The growing Bitcoin adoption and the popular cryptocurrency’s performance this year has got governments rallying to introduce cryptocurrency regulations in their respective jurisdictions. These attempts have received a mixed reaction from the community as a poorly drafted law can spell the doom of Bitcoin and businesses that are using the cryptocurrency to develop innovative solutions. Similar concerns are now being voiced by the Bitcoin Foundation as the Uniform Law Commission sets to meet and decide upon cryptocurrency legislation in the United States.
The Uniform Law Commission is presently in the middle of framing cryptocurrency laws that can be implemented by a majority of US states. As they proceed, the major Bitcoin advocacy organization, Bitcoin Foundation seems to have found few issues with the draft, which if passed might end up stifling innovation and putting the cryptocurrency companies and users into several hardships. In order to prevent such a catastrophe, somewhat along the lines of what happened when BitLicense was introduced in New York State, the executive director of the foundation has appealed to the policy makers.
The appeal, in the form of a letter, addressed to the National Conference of Commissioners on Uniform State Laws, has Llew Claasen and other prominent personalities from the industry asking the members of the commission to refrain from adopting the “Uniform Regulation of Virtual Currency Businesses Act,” in its current form. The letter states,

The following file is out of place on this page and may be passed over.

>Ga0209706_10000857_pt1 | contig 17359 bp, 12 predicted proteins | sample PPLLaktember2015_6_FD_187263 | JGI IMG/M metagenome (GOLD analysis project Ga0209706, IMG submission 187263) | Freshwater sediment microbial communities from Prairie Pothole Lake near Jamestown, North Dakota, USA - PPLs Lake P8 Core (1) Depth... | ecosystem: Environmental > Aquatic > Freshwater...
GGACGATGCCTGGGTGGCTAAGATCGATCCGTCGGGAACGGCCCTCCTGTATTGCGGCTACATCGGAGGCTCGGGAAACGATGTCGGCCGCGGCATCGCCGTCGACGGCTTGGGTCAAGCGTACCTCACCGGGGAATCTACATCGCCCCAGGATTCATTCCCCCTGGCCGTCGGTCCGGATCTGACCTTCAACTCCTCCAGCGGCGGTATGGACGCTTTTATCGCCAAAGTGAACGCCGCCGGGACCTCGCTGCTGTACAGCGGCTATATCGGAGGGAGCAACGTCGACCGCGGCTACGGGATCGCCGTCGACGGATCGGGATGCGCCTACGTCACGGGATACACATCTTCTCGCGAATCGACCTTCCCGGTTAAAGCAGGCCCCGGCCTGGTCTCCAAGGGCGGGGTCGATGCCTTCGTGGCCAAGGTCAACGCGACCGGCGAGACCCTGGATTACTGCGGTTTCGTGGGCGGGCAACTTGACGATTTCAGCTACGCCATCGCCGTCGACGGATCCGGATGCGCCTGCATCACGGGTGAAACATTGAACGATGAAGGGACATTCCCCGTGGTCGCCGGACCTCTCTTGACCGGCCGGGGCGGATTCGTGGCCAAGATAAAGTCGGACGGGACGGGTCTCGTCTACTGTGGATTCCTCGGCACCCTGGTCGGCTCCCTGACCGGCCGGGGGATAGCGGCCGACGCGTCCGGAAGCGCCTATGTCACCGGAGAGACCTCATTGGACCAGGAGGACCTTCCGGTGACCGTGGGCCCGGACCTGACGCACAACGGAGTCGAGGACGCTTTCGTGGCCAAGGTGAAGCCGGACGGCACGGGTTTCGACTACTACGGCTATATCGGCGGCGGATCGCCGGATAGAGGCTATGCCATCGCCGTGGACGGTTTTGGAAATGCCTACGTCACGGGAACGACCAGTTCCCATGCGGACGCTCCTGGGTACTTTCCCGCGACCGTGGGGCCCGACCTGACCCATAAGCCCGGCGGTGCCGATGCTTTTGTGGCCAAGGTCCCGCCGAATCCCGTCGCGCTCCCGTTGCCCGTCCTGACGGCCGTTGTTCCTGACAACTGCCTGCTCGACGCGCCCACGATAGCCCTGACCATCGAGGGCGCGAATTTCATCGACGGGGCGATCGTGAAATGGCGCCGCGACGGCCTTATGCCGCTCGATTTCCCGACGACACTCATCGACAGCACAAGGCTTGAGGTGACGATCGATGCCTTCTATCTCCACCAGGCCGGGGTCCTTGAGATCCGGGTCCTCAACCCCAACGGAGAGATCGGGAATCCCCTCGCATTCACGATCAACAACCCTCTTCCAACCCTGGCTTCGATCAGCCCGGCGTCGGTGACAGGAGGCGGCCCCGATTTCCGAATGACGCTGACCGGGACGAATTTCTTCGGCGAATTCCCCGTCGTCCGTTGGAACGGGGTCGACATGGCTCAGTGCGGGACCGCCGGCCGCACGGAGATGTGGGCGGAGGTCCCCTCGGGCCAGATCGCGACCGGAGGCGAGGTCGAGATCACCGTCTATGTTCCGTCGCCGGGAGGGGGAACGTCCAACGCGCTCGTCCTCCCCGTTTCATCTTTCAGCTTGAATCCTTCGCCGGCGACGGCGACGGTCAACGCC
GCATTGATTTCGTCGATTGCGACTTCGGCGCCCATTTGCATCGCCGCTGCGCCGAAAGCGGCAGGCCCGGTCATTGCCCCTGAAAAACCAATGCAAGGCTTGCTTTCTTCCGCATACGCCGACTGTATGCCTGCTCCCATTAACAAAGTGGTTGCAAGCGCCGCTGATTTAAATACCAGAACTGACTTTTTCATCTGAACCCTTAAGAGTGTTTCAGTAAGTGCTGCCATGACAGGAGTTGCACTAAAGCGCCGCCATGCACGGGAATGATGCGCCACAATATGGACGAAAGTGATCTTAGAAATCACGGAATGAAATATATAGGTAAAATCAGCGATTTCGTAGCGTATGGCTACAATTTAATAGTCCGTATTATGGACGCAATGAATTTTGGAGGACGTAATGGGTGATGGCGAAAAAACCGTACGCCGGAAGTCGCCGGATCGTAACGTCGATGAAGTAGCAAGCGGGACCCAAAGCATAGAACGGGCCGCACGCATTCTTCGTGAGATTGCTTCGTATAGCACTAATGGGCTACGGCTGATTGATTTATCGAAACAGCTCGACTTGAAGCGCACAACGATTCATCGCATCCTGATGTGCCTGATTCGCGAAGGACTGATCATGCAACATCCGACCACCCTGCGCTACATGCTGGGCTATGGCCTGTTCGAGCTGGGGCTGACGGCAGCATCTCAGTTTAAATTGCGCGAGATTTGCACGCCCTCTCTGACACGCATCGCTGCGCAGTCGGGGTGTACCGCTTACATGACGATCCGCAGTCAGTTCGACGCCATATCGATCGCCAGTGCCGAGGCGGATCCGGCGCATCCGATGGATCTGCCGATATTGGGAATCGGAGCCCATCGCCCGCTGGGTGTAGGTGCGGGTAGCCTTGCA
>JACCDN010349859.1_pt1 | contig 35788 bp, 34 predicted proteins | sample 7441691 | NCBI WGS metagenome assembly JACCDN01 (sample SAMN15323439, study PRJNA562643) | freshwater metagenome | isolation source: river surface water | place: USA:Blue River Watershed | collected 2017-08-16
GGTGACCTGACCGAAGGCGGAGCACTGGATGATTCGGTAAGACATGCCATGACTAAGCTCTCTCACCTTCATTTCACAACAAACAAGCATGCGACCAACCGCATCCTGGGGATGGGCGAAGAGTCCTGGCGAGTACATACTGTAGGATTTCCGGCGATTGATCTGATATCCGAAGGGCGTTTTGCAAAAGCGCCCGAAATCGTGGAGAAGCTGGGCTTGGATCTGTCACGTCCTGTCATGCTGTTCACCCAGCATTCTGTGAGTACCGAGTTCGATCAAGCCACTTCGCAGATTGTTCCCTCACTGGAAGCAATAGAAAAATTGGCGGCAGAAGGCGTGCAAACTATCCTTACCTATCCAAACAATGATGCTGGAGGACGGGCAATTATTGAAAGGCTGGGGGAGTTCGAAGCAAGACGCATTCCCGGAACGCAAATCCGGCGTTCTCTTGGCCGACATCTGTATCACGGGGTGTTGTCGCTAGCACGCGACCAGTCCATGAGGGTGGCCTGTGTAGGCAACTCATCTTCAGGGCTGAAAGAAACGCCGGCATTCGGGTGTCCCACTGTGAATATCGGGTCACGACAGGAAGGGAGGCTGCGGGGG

“We understand that you may be asked, during your meeting in San Diego, to approve a proposed uniform statute “Uniform Regulation of Virtual Currency Businesses Act.” The Bitcoin Foundation urges you not to adopt this proposed model act. Approving the act in its current form will discourage inclusive financial innovation arising out of blockchain technology and cryptocurrencies like Bitcoin.”
Claasen goes on argue about the validity of the draft legislation in his blog post, where he states studies that have found virtual currencies to be more helpful in combating terrorism and crime instead of facilitating it. Also, he points out various inconsistencies with the draft law, particularly when it considers virtual currency businesses as equivalent to money transmission businesses while failing to recognize Bitcoin and other cryptocurrencies as money, and so on.
It is quite evident that the regulators are hurrying to hold cryptocurrency users and businesses accountable to the laws of the land, and also get them to cough up their share of tax money. But, a wrong move, made in a hurry might cost the country its position on the future global economy.